David Poulsen's first work was the award winning short story The Welcomin’. He's written twenty books since. You could check out Last Sam's Cage, in which Eddie runs away from his abusive stepfather to live at the Calgary zoo. He's also written lots of 'jock' stories, like Wild Thing, Blind Date, and Cowboy Cool, set (mostly) in Lawrence 'Jock Joint' High . And in Numbers, misfit Andy Crocket finds out his cool Social teacher Mr. Retzlaff is giving his class a skewed look at history, especially WW II.

His latest, Old Man, is about a road trip (ha! see how that ties in?) involving 16- year-old Casey and his 'old man' - NEVER 'dad', since he left when Casey was five. Casey has plans for the summer: get fit, get some money, and get the girl. But when the 'old man' calls unexpectedly, he's forced into giving up all his plans, to go who knows where, for who knows what reason, with this dude that he doesn't know at all. Not to give anything away, but they end up in Vietnam, hoofing it through the jungle. Casey has an ironic sense of humour which makes his first-person account really enjoyable.

Martine Leavitt was born in Alberta, went to the University of Calgary, and raised her seven children (whew!) here. She still lives here when she's not working a the University of Vermont. She writes contemporary and fantasy novels.

You'll find her first three novels, Dragon's Tapestry, Prism Moon, and The Taker's Key - aka the Marmawell Trilogy - under the name of her 'alter ego', Martine Bates. Many of her books are award winners, like Keturah and Lord Death, Tom Finder - which is set in Calgary - and Heck Superhero.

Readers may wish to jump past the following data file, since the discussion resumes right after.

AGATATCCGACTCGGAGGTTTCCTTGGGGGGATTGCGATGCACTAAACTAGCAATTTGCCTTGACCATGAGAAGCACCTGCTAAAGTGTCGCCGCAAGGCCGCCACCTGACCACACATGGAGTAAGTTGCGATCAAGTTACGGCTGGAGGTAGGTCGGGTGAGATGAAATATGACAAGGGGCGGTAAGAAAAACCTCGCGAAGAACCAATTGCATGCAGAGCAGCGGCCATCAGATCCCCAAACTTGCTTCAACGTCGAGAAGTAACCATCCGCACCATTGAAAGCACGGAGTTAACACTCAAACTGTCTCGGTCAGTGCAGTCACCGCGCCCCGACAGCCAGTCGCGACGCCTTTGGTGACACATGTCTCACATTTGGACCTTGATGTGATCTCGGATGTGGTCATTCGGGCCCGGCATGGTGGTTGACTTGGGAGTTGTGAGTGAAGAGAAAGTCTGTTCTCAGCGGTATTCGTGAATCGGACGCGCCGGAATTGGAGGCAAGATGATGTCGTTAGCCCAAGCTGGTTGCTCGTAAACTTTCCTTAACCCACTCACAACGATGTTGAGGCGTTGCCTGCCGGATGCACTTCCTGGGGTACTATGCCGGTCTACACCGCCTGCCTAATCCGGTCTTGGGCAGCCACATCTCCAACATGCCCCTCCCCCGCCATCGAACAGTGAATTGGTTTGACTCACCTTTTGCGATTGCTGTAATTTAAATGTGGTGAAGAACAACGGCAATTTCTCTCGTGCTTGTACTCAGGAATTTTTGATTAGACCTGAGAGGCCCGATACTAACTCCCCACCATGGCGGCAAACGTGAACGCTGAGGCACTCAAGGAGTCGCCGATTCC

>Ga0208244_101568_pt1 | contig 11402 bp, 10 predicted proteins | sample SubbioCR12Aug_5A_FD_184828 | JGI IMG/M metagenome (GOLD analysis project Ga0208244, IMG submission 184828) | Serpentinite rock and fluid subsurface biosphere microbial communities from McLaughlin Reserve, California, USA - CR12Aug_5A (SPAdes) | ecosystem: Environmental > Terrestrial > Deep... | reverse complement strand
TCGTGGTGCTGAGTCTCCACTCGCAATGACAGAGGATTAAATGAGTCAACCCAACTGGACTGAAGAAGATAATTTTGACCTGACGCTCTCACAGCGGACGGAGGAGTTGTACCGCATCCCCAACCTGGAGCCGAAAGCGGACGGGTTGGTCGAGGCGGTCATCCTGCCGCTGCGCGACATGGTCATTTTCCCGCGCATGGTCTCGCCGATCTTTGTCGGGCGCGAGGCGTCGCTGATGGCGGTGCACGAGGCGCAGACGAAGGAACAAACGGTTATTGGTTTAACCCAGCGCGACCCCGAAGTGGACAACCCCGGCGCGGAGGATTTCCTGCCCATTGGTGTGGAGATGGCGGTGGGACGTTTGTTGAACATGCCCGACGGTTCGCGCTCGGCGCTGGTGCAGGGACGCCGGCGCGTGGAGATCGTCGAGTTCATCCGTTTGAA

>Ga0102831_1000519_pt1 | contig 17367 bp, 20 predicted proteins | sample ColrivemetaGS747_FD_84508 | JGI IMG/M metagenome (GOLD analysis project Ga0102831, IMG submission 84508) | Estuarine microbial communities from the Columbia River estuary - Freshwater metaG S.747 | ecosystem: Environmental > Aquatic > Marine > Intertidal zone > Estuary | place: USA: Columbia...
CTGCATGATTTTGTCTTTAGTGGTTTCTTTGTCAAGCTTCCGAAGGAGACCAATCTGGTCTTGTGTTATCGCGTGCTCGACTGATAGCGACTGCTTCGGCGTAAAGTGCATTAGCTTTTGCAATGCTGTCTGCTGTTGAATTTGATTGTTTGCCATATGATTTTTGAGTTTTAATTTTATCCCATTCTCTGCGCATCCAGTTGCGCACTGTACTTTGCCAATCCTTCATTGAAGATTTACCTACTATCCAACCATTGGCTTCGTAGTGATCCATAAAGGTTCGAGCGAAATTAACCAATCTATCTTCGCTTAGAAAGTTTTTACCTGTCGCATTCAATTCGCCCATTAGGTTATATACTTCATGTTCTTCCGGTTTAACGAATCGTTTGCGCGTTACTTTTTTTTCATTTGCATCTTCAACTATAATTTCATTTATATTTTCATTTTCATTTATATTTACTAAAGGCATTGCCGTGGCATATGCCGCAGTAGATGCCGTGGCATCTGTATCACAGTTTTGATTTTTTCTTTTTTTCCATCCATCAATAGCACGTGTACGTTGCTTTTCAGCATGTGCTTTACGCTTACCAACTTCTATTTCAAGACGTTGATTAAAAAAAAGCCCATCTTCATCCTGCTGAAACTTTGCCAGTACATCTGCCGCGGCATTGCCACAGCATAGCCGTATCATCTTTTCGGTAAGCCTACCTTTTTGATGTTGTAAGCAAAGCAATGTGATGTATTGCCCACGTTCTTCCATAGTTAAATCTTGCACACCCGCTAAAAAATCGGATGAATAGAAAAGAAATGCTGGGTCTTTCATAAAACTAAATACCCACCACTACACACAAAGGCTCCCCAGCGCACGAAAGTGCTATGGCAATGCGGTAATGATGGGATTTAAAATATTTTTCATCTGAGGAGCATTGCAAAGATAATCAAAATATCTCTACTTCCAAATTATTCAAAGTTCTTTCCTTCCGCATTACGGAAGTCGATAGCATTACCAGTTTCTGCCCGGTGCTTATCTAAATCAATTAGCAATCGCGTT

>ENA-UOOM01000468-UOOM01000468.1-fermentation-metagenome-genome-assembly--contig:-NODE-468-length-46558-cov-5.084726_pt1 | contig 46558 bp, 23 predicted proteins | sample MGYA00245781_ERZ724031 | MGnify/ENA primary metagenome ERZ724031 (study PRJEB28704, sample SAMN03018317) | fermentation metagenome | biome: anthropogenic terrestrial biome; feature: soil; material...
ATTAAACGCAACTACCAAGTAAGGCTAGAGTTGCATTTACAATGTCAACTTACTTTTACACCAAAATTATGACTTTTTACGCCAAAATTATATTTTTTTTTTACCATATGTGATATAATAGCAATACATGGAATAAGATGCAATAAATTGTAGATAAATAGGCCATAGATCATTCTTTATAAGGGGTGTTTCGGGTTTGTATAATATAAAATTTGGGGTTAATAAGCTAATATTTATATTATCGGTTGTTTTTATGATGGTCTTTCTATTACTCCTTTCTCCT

My book of life by Angel is her latest book. There are a few reasons why it's of special interest. First, it's a 'novel in verse'. If that worries you, don't let it. It's a quick read, but the story and writing are still amazing. And you think 'poems' are all about daffodils and kittens? Think again! This one is about a 16-year-old drug-addicted prostitute living with her pimp, 'Call', in downtown Vancouver (yes, we've gone back over the Rockies, but it's all still Canada, right?) When Call brings home a 13-year-old girl, Angel knows she has to do something to get her out of there, especially since there are rumours of a serial killer preying on the 'girls.' This story tells it like it is, without any preachy 'after school special' moments. The Canadian Library Association just named this their winner for the Young Adult Book Award for 2013!